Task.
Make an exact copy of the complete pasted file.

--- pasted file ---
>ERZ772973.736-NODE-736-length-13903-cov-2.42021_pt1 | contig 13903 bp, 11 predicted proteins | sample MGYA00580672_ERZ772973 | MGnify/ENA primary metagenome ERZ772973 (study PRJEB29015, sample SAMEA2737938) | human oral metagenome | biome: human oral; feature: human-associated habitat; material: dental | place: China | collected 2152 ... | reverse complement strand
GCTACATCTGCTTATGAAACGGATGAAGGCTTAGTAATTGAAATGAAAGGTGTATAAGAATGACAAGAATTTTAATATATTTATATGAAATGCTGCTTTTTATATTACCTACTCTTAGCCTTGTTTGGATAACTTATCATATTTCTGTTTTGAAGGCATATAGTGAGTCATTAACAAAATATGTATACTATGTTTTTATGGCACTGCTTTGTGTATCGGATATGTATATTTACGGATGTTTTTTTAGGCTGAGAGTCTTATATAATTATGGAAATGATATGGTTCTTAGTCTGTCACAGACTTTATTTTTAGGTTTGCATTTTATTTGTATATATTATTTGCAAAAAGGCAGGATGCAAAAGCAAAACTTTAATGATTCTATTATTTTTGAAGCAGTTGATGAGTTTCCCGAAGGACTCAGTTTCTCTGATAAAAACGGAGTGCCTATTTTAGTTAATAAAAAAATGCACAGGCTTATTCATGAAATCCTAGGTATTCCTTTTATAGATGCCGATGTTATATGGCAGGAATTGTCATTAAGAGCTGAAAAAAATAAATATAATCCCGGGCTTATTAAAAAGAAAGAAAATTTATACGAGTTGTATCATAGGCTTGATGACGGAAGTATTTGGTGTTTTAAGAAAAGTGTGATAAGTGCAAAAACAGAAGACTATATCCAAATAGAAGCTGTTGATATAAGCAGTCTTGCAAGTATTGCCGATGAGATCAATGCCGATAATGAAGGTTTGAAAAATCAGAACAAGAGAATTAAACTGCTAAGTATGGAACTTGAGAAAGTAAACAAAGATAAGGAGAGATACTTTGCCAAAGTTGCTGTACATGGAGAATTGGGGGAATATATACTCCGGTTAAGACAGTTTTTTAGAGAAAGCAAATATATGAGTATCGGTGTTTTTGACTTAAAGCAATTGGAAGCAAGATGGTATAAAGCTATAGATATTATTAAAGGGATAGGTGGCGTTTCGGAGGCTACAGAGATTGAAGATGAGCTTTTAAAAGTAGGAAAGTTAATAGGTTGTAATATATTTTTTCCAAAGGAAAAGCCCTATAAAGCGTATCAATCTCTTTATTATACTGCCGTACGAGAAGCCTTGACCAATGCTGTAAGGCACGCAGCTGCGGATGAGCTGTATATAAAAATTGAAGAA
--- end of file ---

>ERZ772973.736-NODE-736-length-13903-cov-2.42021_pt1 | contig 13903 bp, 11 predicted proteins | sample MGYA00580672_ERZ772973 | MGnify/ENA primary metagenome ERZ772973 (study PRJEB29015, sample SAMEA2737938) | human oral metagenome | biome: human oral; feature: human-associated habitat; material: dental | place: China | collected 2152 ... | reverse complement strand
GCTACATCTGCTTATGAAACGGATGAAGGCTTAGTAATTGAAATGAAAGGTGTATAAGAATGACAAGAATTTTAATATATTTATATGAAATGCTGCTTTTTATATTACCTACTCTTAGCCTTGTTTGGATAACTTATCATATTTCTGTTTTGAAGGCATATAGTGAGTCATTAACAAAATATGTATACTATGTTTTTATGGCACTGCTTTGTGTATCGGATATGTATATTTACGGATGTTTTTTTAGGCTGAGAGTCTTATATAATTATGGAAATGATATGGTTCTTAGTCTGTCACAGACTTTATTTTTAGGTTTGCATTTTATTTGTATATATTATTTGCAAAAAGGCAGGATGCAAAAGCAAAACTTTAATGATTCTATTATTTTTGAAGCAGTTGATGAGTTTCCCGAAGGACTCAGTTTCTCTGATAAAAACGGAGTGCCTATTTTAGTTAATAAAAAAATGCACAGGCTTATTCATGAAATCCTAGGTATTCCTTTTATAGATGCCGATGTTATATGGCAGGAATTGTCATTAAGAGCTGAAAAAAATAAATATAATCCCGGGCTTATTAAAAAGAAAGAAAATTTATACGAGTTGTATCATAGGCTTGATGACGGAAGTATTTGGTGTTTTAAGAAAAGTGTGATAAGTGCAAAAACAGAAGACTATATCCAAATAGAAGCTGTTGATATAAGCAGTCTTGCAAGTATTGCCGATGAGATCAATGCCGATAATGAAGGTTTGAAAAATCAGAACAAGAGAATTAAACTGCTAAGTATGGAACTTGAGAAAGTAAACAAAGATAAGGAGAGATACTTTGCCAAAGTTGCTGTACATGGAGAATTGGGGGAATATATACTCCGGTTAAGACAGTTTTTTAGAGAAAGCAAATATATGAGTATCGGTGTTTTTGACTTAAAGCAATTGGAAGCAAGATGGTATAAAGCTATAGATATTATTAAAGGGATAGGTGGCGTTTCGGAGGCTACAGAGATTGAAGATGAGCTTTTAAAAGTAGGAAAGTTAATAGGTTGTAATATATTTTTTCCAAAGGAAAAGCCCTATAAAGCGTATCAATCTCTTTATTATACTGCCGTACGAGAAGCCTTGACCAATGCTGTAAGGCACGCAGCTGCGGATGAGCTGTATATAAAAATTGAAGAA